Once again, I awoke to news about disturbing comments by the President of the United States. It has become almost routine and this morning was no different. On three counts, the news was deeply troubling, leading me to compare Donald Trump to a flailing ball player who comes to the plate.

Strike One: President Trump—in his own inimitable way of butchering the language so it is hard to pin down, or even fully understand, what he is saying—seemed to imply to ABC’s George Stephanopoulos that he would consider “dirt” on political rivals supplied by foreign governments. He said, “I think you might want to listen, there isn’t anything wrong with listening. If somebody called from a country, Norway, [and said] ‘we have information on your opponent’ — oh, I think I’d want to hear it.”

This careless statement comes after more than two years of Special Counsel Robert Mueller’s probe on foreign intervention by the Russian government in the 2016 US Presidential election. Has he learned nothing? Is his mouth so out-of-control that he cannot be discreet in his comments? The President views the Mueller Report as fully exonerating him. Is his ego so large or his self-confidence so shallow that he cannot understand his susceptibility to foreign intervention when he makes statements like this? Should he not have taken the opportunity afforded by this question to draw a very bright line, stating categorically that such behavior is always wrong and should be rejected out of hand?

Strike Two: In the same interview, President disputed the conclusion of Christopher Wray, the head of the FBI, that any such overture from a foreign power should be reported to the FBI, saying that “the FBI Director is wrong.” One can only begin to imagine how this public scolding of the FBI Director impacts both his own service and the morale of thousands of FBI, and other law enforcement, personnel, who defend the safety and security of Americans every day. How do you do your job—often with life and death consequences—if your boss is challenged in such a demeaning, public way by the President himself?

Strike Three: In response to another reporter on the same day, in a brief exchange at the White House, President Trump claimed the Mueller Report not only showed there was no collusion but that his administration rebuffed efforts by the Russians to intercede on his behalf in the 2016 election. The President said, “It said no collusion and no obstruction and no nothing. And, in fact, it said we actually rebuffed…Russia, that we actually pushed them back, we rebuffed them.”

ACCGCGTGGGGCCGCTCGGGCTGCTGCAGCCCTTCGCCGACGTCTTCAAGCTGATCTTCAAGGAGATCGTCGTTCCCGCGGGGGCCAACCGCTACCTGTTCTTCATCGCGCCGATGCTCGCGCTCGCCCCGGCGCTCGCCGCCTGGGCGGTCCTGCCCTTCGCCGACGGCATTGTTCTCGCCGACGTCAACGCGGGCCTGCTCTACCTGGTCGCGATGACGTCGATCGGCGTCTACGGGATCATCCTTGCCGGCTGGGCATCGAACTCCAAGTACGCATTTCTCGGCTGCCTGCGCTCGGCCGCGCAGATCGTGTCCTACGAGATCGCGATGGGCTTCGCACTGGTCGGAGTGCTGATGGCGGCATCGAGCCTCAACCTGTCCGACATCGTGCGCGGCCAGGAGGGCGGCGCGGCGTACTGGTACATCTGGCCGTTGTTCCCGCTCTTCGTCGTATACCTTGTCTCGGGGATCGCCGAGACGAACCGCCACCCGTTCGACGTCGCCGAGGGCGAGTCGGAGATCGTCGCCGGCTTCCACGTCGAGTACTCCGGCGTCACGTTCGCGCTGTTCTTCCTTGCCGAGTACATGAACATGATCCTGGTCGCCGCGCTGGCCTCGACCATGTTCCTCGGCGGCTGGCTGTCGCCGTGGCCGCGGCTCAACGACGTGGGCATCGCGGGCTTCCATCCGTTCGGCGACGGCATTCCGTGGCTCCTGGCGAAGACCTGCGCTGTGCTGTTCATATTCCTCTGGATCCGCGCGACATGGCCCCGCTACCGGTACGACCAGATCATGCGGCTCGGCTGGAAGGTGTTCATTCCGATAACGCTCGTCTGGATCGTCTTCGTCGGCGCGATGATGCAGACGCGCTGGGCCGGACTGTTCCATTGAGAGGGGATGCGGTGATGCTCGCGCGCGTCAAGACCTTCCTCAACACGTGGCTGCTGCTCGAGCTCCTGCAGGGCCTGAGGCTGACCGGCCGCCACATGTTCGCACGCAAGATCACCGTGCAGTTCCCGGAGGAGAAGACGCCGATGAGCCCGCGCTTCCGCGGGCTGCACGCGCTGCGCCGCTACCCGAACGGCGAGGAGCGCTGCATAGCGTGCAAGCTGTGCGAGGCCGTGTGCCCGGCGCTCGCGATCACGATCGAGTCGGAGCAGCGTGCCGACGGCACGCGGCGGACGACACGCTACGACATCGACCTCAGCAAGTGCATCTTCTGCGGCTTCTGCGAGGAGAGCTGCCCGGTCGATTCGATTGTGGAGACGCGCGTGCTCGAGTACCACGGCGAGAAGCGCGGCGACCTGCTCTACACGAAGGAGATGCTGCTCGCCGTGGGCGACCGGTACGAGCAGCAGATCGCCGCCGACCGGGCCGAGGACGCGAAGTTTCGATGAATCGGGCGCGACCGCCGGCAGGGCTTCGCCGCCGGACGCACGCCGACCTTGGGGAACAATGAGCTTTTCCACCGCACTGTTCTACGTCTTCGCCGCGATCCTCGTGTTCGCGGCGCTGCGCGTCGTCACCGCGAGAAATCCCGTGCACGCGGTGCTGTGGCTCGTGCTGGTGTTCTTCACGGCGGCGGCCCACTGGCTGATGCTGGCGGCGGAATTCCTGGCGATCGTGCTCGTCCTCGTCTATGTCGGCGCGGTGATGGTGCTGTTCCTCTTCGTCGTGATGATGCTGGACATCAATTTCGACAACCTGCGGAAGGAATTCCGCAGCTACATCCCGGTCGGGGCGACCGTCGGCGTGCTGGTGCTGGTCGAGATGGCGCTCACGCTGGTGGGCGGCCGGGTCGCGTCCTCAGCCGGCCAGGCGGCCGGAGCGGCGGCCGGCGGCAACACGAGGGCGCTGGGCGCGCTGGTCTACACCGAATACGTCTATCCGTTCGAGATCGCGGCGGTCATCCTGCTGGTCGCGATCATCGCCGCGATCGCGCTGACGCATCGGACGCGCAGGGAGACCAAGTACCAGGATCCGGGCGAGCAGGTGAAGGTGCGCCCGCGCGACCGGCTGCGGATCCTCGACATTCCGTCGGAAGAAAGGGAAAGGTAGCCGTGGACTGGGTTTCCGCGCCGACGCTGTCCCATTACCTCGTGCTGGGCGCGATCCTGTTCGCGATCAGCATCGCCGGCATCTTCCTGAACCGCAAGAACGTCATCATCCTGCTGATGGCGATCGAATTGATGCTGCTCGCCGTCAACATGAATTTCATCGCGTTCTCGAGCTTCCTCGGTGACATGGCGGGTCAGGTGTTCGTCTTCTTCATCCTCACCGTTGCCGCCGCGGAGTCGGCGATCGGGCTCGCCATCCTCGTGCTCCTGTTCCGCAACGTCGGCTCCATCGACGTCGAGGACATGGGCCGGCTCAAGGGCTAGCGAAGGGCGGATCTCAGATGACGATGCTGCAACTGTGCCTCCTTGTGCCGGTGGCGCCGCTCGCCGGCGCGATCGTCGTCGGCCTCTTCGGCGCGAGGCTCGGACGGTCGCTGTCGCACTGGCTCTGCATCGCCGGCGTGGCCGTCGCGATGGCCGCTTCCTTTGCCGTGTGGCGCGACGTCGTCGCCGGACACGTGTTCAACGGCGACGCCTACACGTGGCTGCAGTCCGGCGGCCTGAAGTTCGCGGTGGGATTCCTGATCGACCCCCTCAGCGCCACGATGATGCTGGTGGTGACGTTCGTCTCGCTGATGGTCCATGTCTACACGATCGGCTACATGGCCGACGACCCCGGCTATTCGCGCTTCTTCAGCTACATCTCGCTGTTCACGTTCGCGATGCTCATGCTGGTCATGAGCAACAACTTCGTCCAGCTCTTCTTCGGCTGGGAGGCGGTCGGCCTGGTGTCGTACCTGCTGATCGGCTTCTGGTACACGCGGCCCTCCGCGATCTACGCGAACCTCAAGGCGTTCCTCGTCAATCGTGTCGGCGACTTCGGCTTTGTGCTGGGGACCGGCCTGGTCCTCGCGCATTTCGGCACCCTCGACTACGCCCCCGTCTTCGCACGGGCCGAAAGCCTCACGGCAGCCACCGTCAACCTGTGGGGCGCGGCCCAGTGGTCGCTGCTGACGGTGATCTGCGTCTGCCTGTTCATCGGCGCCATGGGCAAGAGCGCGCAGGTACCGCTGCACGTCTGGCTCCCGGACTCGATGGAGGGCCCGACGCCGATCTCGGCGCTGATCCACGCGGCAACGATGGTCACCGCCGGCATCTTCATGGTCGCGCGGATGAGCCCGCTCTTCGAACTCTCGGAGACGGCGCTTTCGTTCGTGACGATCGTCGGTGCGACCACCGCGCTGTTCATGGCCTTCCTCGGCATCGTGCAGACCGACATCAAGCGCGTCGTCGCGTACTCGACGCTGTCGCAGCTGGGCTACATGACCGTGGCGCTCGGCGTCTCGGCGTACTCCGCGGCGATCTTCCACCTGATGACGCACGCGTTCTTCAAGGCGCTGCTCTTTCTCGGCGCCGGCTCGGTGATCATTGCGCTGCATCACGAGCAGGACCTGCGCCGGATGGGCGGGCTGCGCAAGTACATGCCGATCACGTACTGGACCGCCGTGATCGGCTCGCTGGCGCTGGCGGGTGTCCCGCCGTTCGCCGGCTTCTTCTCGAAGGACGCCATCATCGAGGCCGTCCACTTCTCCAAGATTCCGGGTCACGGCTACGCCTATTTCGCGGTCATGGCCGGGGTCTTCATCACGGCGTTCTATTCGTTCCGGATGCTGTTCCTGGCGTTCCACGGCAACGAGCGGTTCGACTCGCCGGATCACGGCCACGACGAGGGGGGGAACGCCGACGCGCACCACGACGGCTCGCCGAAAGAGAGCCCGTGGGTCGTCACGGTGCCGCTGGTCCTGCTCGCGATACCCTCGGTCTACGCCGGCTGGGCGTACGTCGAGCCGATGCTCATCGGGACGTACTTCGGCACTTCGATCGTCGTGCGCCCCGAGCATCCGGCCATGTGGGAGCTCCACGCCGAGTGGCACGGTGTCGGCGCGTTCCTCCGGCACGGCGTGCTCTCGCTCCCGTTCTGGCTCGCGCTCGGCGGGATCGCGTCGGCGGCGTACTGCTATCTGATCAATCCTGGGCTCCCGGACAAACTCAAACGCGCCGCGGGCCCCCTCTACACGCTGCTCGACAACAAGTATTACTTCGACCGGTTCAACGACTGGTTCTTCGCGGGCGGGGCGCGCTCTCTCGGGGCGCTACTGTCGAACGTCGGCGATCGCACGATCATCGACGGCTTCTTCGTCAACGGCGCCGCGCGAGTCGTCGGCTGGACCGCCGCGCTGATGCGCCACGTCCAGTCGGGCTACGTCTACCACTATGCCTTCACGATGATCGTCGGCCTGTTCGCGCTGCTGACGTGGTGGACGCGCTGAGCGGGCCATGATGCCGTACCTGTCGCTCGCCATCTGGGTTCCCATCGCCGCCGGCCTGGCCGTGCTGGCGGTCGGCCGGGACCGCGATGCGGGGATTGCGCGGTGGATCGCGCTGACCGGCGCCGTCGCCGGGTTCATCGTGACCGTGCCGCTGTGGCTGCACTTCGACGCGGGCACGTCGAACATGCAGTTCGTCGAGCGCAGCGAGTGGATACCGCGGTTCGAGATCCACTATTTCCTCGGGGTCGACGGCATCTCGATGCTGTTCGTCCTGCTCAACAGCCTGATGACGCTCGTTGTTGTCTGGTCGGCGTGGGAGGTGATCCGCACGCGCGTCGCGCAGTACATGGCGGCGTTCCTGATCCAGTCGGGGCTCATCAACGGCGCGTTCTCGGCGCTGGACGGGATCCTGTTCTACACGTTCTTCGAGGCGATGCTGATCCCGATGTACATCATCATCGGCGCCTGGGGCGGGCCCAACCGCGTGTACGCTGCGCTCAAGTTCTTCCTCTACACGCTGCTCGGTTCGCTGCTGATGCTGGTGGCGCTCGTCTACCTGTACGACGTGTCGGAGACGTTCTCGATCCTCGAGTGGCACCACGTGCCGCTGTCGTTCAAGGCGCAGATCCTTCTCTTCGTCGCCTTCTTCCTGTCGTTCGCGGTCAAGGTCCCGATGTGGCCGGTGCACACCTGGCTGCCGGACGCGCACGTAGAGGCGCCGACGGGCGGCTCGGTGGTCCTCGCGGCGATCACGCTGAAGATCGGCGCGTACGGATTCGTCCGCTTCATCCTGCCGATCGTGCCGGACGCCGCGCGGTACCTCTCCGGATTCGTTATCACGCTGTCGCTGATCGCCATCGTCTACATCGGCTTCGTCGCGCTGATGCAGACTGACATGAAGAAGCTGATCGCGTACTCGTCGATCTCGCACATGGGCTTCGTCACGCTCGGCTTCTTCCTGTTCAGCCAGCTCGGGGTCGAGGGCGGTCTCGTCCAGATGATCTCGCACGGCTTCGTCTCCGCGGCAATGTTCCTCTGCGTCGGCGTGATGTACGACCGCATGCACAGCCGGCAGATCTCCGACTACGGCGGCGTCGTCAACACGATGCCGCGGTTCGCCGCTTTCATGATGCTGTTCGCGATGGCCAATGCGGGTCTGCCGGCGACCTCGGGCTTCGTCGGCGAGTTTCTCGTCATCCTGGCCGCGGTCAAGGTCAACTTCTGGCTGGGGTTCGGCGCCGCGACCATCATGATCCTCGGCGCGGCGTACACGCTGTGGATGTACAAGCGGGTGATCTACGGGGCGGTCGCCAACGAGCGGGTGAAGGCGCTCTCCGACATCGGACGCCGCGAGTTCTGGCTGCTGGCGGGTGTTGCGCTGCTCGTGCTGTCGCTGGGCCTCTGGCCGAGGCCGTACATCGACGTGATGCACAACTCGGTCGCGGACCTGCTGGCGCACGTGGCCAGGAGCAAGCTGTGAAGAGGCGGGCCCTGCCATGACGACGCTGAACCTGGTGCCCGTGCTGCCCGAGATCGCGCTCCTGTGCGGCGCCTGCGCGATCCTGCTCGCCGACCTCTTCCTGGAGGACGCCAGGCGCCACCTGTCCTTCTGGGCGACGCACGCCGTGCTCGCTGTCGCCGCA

The Mueller report said no such thing. Once again, the President has played fast and loose with the truth. This has been an ongoing concern I have had with Donald Trump, and have written about often in these posts, here, here and as early as July, 2017 here. The constant drumbeat of lies has a long-term detrimental effect on our democracy. Like the moral in the fairy tale, “The Boy Who Cried Wolf,” there will come a day–climate change, the situation in the Straits of Hormuz, renewed hostilities on the Korean Peninsula, the trade war with China, the upcoming 2020 election–when we will need to know the truth in order to craft a thoughtful response. In an age of highly partisan division, a White House with so little regard for veracity cannot serve as an honest arbiter of truthfulness. To whom do we turn for the facts?

All this, on just one single day.

And when I wake up tomorrow, the President will still be at-bat. A basic rule in baseball is three strikes and you’re out; it’s more than past time to apply this rule to the President himself.

One thought on “Three Strikes (and Still At Bat)

  1. That you would choose to write about the inane utterances of Donald Trump — ironic that a former reality TV personality also is the brand name for fake news — on a day when the brave, bracing and stalwart testimony by John Stewart before Congress on the need of continuing care for 911 first responders so captured the nation’s attention says more about the wiles of Trump than it does about wise choices.

    We are the media we consume.

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